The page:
Looking At Prints | Top 10 Myths About Collecting Prints

Gunfight at OK Corral by Thom Ross, serigraph, 31 x 40, Martin-Harris Gallery, Jackson, WY. southwest art.
Gunfight at OK Corral by Thom Ross, serigraph, 31 x 40, Martin-Harris Gallery, Jackson, WY.

By Margaret L. Brown

What are the most common myths about prints? Ten dealers share the misconceptions they frequently encounter in their galleries.

Myth 1  Prints are not originals.“‘I don’t collect prints because they’re not originals’ is a statement I often hear,” says Marty Kruzich, owner of Martin-Harris Gallery, Jackson, WY. “People tend to confuse original with one-of-a-kind,” he says. “A serigraph, for instance, is an original work created directly by the artist using a silk-screening process. It is not a reproduction of a work in another medium.”

Myth 2  Limited-edition offset lithographs are the same as posters. “There is a difference between a limited-edition print and an open-edition print, or poster,” says owner Kathleen Ragland, Shared Visions Gallery, Delray Beach, FL. “We try to clarify the difference by showing buyers the edition number and artist’s signature on the limited-edition print, which indicates that the artist had hands-on involvement in the proofing process.”

Belle Lettres by Norman Laliberte, aquatint and drypoint, 291/2 x 295/8, John Szoke Graphics, New York, NY. southwest art.
Belle Lettres by Norman Laliberte, aquatint and drypoint, 291/2 x 295/8, John Szoke Graphics, New York, NY.

Myth 3  Number 1 in the edition is the most valuable. Every dealer we talked to named this as the most common misconception. “People think that if the print was pulled first, the quality is better,” says Cynthia Woody, owner of Cynthia Woody Gallery, Scottsdale, AZ. In general, numbering is an unimportant criterion. “Artists don’t necessarily number the prints in the order they were produced,” says Woody. “And with inkjet prints, for instance, all the printing instructions are stored on a computer disk, which means that every print in the edition is identical.”

Concern about edition number is justified in some cases, however. The lower-numbered impressions of a drypoint etching done by Whistler in 1890, for example, are sharper because the metal plate wears down with each print.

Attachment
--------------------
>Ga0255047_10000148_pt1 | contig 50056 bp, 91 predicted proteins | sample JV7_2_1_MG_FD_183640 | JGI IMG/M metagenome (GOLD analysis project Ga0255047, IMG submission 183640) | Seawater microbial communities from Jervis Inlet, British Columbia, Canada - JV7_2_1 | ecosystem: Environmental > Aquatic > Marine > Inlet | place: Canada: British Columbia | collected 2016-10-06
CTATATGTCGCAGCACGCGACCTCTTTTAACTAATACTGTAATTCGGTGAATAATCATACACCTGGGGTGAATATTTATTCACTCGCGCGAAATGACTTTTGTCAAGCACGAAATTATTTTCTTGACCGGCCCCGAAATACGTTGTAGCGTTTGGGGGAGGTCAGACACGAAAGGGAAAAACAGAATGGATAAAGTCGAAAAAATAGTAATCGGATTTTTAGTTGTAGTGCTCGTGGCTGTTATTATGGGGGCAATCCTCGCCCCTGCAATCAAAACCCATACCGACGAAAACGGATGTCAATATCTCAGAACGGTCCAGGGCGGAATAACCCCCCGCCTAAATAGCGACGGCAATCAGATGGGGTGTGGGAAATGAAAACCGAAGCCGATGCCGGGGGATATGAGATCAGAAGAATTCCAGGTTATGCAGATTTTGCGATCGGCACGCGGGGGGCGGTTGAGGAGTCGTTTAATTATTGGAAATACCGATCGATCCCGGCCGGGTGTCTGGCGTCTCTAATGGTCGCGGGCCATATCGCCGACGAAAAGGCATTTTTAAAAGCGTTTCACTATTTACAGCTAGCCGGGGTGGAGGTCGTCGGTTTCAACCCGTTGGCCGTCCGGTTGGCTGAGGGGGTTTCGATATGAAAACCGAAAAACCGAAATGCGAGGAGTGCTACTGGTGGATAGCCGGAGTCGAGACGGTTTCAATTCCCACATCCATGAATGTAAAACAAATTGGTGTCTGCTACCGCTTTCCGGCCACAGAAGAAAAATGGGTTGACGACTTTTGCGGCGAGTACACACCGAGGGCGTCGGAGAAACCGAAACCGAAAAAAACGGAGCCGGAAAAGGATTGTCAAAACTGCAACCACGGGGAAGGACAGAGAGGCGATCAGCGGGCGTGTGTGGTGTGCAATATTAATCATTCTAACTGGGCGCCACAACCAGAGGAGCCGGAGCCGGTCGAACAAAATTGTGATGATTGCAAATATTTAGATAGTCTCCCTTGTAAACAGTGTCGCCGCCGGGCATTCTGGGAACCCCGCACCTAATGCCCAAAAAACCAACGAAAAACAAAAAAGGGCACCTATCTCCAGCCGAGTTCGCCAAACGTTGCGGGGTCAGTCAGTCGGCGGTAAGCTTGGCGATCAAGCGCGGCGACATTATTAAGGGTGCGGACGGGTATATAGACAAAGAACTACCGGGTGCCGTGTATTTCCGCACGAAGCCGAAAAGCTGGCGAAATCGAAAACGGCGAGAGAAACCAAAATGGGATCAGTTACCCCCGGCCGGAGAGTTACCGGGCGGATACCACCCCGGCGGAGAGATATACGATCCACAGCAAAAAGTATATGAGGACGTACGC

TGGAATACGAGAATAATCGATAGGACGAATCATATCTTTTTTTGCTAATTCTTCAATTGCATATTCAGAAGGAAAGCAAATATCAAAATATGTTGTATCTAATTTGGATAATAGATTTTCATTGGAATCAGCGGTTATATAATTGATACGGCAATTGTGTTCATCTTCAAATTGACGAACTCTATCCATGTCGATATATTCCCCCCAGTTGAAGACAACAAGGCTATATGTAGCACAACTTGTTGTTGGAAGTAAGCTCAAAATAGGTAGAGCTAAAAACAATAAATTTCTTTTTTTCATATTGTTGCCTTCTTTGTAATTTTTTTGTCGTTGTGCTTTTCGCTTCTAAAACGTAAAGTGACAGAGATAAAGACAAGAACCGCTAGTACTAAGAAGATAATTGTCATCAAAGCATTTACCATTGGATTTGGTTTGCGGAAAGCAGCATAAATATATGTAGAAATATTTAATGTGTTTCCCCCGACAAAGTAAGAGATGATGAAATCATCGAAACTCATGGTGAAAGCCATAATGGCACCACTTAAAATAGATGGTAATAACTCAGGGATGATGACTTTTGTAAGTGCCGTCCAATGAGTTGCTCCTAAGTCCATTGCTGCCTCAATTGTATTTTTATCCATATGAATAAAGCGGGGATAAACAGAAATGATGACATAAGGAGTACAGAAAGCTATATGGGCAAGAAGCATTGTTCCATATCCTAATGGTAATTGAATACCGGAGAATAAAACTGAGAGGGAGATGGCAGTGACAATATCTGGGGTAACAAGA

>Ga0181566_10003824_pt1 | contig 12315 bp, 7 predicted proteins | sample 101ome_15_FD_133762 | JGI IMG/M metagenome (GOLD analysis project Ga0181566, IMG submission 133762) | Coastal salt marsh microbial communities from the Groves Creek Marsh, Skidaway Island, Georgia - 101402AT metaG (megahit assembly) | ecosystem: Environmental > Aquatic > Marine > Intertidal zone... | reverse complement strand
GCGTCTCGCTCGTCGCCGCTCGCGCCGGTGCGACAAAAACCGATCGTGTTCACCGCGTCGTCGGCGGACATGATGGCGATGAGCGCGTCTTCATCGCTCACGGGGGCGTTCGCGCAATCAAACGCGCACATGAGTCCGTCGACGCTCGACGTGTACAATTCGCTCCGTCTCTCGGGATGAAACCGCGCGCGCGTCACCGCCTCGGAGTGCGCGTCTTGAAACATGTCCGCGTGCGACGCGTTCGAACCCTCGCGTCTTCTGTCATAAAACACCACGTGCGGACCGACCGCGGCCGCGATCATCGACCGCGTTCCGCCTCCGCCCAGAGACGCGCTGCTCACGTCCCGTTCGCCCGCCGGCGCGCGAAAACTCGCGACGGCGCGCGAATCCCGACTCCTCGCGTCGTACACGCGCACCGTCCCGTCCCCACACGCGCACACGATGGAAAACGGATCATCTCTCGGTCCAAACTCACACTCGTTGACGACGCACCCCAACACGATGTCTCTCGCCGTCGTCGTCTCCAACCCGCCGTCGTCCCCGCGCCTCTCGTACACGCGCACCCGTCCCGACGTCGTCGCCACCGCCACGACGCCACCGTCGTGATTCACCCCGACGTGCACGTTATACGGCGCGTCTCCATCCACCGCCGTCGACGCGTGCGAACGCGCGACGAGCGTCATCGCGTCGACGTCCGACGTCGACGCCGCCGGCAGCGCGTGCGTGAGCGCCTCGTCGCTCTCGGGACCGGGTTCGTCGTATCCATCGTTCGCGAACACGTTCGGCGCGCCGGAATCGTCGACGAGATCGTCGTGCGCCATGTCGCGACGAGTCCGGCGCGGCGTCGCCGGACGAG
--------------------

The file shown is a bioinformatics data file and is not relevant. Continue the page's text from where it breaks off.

Myth 4  An artist’s proof is more valuable than a numbered print. Artist’s proofs (APs) are an additional, smaller number of prints often used for promotional purposes. “Some people think that since they are supposedly held back from the market, APs are worth more than the regular edition,” says John Szoke of John Szoke Graphics, New York, NY. “The truth is that once an AP enters the market, it is equal to any numbered print. The same applies to bon à tirer (BAT), hors commerce (HC) and épreuve d’artiste (EA) proofs.”

Reunion by Frank Howell, serigraph, 32 x 40, Frank Howell Gallery, Santa Fe, NM.
Reunion by Frank Howell, serigraph, 32 x 40, Frank Howell Gallery, Santa Fe, NM.

Myth 5  You can’t make a print using a canceled plate. Artists limit an edition by canceling the printing plate making deep scratches across its surface or punching holes in it. However, it is not uncommon to see impressions made from a canceled plate, says Sam Davidson, owner of Davidson Galleries, Seattle, WA. “Usually it’s easy to spot a print made after cancellation because you can see the marks across the image.”

Myth 6  Framing a print decreases its resale value. “Quality framing does not adversely affect a print’s resale value,” says Director Rob Avellano, B&R Gallery, Canyon Country, CA. “But you have to be careful—a piece of tape or a thumb print on the margin can bring down the price.” B&R considers a print to be in mint condition when the image, border and certificate are pristine. “Ideally, the print should be suspended with museum corner mounts and surrounded by acid-free materials,” Avellano adds.

Myth 7  The artist is not involved in creating an inkjet print. While a print technician produces an inkjet print, many artists are closely involved in the proofing process. Artist William Matthews, for example, works with printer Nash Editions, Manhattan Beach, CA, to ensure the reproductions match his original watercolors as closely as possible. “Color correction is a slow, painstaking process,” says Director Tina Goodwin, William Matthews Gallery, Denver, CO. “Nash may run as many as 35 proofs before Matthews is satisfied.”

M Series Compassion by Jerome Tupa, Giclee, 70 x 60, Cynthia Woody Gallery, Scottsdale, AZ.
M Series Compassion by Jerome Tupa, Giclée, 70 x 60, Cynthia Woody Gallery, Scottsdale, AZ.

Myth 8  All lithographs are created equal. People often confuse original lithographs with photo-offset lithographs, says Virginia Dooley, director of Navajo Gallery, Taos, NM. For an original lithograph, an artist draws an image directly onto a metal, mylar or stone plate, which is then inked and printed. A photo-offset lithograph is a reproduction of an original painting using photographic technology.

Myth 9  All graphics are limited to four colors. While offset lithographs are often printed in four colors (variations of black, cyan, magenta and yellow in dot patterns), other printing techniques allow a wider spectrum of color hues, says Larry Gomes, the new owner of Frank Howell Gallery, Santa Fe, NM. A serigraph may be printed with up to 50 ink colors, he says, and a stone lithograph with more than 100.

Myth 10  You can’t tell a canvas-transfer print from an original. “It’s hard to distinguish a high-quality canvas-transfer print from an original painting,” says owner Nancy Anderson, Pine Creek Art Gallery, Colorado Springs, CO. “But if you look at the back of a canvas-transfer print, you’ll see a slight film coating.” And if the print is produced by a reputable publisher, you can generally tell it from an original because it is signed and numbered.

Featured in “Looking at Prints” April 1997